I don't usually watch the news or peruse CNN on the web. If there's something I absolutely need to know, someone around me will inform me. Some people get desensitized by the bombardment of suffering and injustice in the world. I'm not one of those people. I get devestated.

Refugee camps have always been one of those things for me that seem to exist far from reality. I've seen pictures, I've heard stories. I was touched by the story of Sudan's "lost boys" in my National Geographic, but this movie did a really good job of taking the distance away. The horror of Africa's long history of civil war is somehow put right in your lap. At least it was for me. What human beings are doing to other human beings over there is beyond comprehension. I am trying to understand it, anyway.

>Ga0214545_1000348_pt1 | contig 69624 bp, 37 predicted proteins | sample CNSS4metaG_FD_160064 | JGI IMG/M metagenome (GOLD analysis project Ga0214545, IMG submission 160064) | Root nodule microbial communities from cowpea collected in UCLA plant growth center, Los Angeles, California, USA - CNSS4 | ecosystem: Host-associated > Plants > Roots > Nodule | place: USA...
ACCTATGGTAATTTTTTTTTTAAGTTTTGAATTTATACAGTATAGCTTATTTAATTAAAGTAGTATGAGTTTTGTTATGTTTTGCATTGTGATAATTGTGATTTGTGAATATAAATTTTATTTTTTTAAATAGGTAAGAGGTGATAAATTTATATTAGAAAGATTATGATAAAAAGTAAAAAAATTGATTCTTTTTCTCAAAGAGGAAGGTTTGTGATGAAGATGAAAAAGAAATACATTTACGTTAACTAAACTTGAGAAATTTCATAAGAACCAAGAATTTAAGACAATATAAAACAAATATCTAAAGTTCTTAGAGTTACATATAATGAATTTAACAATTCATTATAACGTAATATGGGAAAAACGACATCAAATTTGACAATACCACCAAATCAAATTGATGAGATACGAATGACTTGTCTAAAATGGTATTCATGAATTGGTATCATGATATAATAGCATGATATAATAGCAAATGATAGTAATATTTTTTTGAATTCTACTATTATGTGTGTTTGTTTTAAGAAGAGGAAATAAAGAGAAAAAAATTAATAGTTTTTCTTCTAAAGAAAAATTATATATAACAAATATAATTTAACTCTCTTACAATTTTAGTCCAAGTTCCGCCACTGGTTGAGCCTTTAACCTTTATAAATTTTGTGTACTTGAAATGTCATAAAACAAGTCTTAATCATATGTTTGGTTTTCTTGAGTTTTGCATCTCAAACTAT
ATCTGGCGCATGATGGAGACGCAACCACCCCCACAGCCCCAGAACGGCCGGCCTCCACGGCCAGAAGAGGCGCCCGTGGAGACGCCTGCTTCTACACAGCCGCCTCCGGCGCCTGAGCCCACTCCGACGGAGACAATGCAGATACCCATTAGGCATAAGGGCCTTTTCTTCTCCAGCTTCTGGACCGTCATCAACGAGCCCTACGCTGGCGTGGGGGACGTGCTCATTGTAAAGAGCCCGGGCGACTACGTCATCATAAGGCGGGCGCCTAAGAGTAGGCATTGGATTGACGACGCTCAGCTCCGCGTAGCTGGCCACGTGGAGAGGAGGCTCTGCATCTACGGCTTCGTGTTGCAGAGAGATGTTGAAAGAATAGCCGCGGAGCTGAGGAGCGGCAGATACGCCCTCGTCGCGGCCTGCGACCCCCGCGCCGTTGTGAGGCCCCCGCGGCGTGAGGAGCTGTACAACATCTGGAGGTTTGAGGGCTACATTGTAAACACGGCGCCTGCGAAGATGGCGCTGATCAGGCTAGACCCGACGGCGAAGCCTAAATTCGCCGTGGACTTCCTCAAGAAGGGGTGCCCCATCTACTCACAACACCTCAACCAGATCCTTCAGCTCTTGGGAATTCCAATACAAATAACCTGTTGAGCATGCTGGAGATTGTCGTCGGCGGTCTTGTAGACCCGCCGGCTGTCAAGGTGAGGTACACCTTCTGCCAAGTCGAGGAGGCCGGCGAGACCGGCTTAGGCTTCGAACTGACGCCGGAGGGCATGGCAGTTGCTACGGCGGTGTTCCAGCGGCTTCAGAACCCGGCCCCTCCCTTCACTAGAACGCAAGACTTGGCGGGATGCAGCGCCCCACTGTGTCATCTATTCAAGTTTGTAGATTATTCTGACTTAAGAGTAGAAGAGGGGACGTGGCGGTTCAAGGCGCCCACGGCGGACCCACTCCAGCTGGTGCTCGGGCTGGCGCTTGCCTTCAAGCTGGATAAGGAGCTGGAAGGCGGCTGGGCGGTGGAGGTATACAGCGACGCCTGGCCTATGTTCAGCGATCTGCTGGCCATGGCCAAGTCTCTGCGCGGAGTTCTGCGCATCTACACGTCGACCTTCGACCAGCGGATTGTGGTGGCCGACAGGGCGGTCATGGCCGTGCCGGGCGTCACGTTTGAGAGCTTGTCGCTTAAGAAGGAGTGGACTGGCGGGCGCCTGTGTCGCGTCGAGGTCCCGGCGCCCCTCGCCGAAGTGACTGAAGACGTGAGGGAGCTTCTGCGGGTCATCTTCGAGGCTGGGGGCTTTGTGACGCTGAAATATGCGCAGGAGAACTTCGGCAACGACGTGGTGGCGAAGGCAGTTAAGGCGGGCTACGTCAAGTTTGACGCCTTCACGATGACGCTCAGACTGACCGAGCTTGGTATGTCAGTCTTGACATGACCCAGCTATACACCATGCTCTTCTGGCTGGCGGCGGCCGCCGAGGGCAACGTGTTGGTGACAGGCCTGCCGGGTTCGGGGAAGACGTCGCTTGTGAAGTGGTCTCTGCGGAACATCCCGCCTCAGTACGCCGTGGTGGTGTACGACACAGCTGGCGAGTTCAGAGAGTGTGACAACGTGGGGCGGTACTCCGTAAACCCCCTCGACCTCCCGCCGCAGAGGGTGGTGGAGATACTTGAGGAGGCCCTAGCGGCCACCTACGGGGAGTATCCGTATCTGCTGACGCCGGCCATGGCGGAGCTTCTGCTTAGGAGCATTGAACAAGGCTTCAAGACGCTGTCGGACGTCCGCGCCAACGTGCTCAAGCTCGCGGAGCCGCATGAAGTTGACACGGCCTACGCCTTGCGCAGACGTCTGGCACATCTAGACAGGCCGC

So, what can harden a person's heart to the point where they can chop off a child's arm without thinking twice? How about slaughter their brothers and sisters, rip the terrified children from the dead parents bodies, stick a gun in their tiny hands and force them to kill? Drive into refugee camps and gun down thousands of women and children at a time?

My first reaction was-- these people are inhuman and evil. But, I have to say, when I got past the outrage, grief and shock and put my belief that all people are inherently good to the conclusion was that these people are all just victims. Yes, even the rebels chopping off kid's arms. They are victims of an environment that fosters hopelessness and devalues life. How do you give an entire country hope for a future? How do you instill in them the belief that all life is a gift...even their own? I don't have any answers and I know there will be no easy solution. But, surely there is something we can do besides send money, right?